Article originally published in the American City Business Journal on February 1, 2021.
As leaders, we have all faced the decision of whether to fill a job by promoting an internal candidate or hiring someone from outside the company. What are some of the factors to consider when making this decision?
Is this an opportunity to redefine the responsibilities of the position?
Whenever a position opens, it’s an opportunity to reorganize and either combine or separate the responsibilities of the position. What are the levels of experience and expertise needed to fulfill the responsibilities of the redefined job?
You should develop a list of short-term and long-term expectations of the individual you hire for the position. During the interview process, you can discuss these, so the candidate knows what is expected of them. You also should select a candidate that will have the credibility internally and externally to be successful.
What is the company’s long-term strategy for developing an in-depth leadership team?
Your talent development strategy should include identifying and developing those employees who have the potential to someday move into senior leadership positions.
You want to give these high-potential employees the broadest experiences by moving them to new areas of responsibility within the company. This works well when they are surrounded by a strong team.
This is how I advanced through my first three of 11 positions at PQ Corporation. I joined the company as a chemical process engineer, followed by two lateral moves – to a position evaluating financial business alternatives and justifying new capital investment, and then to a product manager position, my first line operating responsibility. The product manager position was the stepping-stone in my journey towards P&L responsibility of a business unit, which eventually led me to becoming CEO of the company.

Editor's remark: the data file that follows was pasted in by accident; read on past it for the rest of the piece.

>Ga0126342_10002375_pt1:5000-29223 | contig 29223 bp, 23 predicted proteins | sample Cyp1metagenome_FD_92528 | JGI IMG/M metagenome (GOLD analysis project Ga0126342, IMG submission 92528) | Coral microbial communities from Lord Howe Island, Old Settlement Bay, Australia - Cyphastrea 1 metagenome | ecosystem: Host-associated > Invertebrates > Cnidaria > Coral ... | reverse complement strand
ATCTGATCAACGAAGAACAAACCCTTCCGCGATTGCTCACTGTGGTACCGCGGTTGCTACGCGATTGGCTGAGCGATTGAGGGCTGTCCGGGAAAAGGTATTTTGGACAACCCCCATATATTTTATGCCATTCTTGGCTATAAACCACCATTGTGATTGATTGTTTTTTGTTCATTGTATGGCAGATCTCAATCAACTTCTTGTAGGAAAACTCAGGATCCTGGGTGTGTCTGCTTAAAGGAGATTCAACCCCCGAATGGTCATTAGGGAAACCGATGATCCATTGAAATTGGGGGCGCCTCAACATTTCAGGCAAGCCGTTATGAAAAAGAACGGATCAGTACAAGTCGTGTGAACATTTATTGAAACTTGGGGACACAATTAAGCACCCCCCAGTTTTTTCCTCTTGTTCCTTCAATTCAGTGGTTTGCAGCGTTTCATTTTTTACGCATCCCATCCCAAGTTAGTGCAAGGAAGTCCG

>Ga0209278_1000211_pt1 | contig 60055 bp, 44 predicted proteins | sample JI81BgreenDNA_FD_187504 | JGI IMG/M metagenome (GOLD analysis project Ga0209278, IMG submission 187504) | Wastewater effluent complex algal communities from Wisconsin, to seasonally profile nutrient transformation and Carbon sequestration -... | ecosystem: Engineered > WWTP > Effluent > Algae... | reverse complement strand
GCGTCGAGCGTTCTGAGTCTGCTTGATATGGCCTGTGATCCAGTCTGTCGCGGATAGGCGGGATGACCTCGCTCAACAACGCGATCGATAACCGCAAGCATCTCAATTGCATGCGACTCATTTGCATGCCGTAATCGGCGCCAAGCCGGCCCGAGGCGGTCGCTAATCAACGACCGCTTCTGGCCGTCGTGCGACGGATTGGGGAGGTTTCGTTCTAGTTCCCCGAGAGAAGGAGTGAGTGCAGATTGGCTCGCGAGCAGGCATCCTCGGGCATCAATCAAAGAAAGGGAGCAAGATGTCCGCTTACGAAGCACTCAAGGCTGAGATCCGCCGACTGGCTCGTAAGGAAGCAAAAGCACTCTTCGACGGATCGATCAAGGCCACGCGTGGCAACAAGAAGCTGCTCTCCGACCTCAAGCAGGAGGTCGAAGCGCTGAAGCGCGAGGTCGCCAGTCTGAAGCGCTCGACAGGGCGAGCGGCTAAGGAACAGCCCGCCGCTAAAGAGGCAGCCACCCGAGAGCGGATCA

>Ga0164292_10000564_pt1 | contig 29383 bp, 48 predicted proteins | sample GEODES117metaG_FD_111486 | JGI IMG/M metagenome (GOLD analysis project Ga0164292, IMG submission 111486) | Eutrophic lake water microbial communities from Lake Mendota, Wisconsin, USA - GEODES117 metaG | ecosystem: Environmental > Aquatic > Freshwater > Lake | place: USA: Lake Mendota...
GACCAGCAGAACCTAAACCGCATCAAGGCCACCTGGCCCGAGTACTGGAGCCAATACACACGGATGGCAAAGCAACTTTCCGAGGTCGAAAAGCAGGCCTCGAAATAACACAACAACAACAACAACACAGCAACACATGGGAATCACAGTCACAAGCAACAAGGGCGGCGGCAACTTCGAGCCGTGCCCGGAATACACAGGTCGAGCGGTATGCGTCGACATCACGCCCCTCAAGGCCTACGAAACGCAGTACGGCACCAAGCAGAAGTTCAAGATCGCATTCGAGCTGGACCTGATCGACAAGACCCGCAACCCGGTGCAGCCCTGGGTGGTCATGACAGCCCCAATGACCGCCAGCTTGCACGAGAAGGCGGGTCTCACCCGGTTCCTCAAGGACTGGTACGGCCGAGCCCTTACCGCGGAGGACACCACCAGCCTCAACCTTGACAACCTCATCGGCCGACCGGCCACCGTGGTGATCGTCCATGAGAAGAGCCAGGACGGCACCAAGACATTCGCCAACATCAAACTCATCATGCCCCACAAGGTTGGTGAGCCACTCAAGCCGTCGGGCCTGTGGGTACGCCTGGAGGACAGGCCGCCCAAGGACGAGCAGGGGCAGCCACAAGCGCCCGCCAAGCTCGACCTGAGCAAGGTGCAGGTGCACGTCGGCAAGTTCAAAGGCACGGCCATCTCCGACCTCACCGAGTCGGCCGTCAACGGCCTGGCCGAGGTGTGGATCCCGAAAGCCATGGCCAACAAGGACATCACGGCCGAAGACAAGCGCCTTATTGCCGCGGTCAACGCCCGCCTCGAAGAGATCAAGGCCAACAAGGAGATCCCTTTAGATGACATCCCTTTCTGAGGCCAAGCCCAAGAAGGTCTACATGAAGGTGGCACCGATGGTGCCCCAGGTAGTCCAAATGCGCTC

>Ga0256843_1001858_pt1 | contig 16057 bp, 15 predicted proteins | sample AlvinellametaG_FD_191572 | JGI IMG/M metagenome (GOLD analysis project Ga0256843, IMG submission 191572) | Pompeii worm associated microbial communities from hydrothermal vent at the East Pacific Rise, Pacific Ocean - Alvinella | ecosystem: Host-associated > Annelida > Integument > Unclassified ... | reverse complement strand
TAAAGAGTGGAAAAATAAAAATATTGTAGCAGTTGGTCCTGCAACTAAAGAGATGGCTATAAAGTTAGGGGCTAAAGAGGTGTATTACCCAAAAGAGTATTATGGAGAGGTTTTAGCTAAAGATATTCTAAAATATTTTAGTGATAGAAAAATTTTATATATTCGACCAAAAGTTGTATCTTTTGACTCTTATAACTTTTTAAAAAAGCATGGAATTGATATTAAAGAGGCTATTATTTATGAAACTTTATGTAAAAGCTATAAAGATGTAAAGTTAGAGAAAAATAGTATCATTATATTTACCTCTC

Are there qualified internal candidates?
Promoting an internal candidate sends a strong message to the organization. To keep talented people, they need to feel that there are opportunities for advancement within the company. You also maintain institutional knowledge of what has occurred in the past, which can help your future success.
You are not going to keep all of your talented employees. Some will be recruited by other companies. You should take satisfaction that you helped them develop and wish them well. Former employees who depart on good terms form a network that will be helpful to you in the future.
Does this position need a fresh perspective that only someone from outside the company can provide?
Going outside the company to fill a position provides an opportunity to bring a fresh perspective and learn what other companies are doing. It helps you not only learn what the best practices are, but also the common practices within your industry. There is nothing better than learning from a new employee who has actually implemented best practices at a previous company.
Benchmarking other companies is critical to determining where your company stands on a host of issues. Hiring an individual from the outside can facilitate the benchmarking process.
Should you take this opportunity to strengthen your management team by hiring from the outside?
As the competitive environment changes, so do the demands on your senior leadership team. Perhaps your team lacks a specific skill or experience needed to compete or take your company to the next level. It’s more expensive to hire from the outside, but it’s the way to get the talent needed to move the company forward.
For many positions, companies interview both internal and external candidates for a position as a way of validating an internal candidate. Interviewing external candidates also exposes any talent gaps that you might have.
I have had a number of CEOs whose boards that I sit on remark to me that the individual they hired from the outside strengthened their leadership team and brought a new operational and strategic perspective to the company. That opportunity would have been missed if the position had been filled with an internal candidate.
Internal candidates are well known to the organization, increasing the probability of their success. No matter how much due diligence and reference checking you do on an external candidate, the probability of their success will be less than an internal candidate.
So what is best – promoting from within or hiring from the outside? Hopefully, the factors outlined above will help guide your decision.
Stan Silverman is founder and CEO of Silverman Leadership and author of “Be Different! The Key to Business and Career Success.” He is also a speaker, advisor and widely read nationally syndicated columnist on leadership, entrepreneurship and corporate governance. He can be reached at Stan@SilvermanLeadership.com.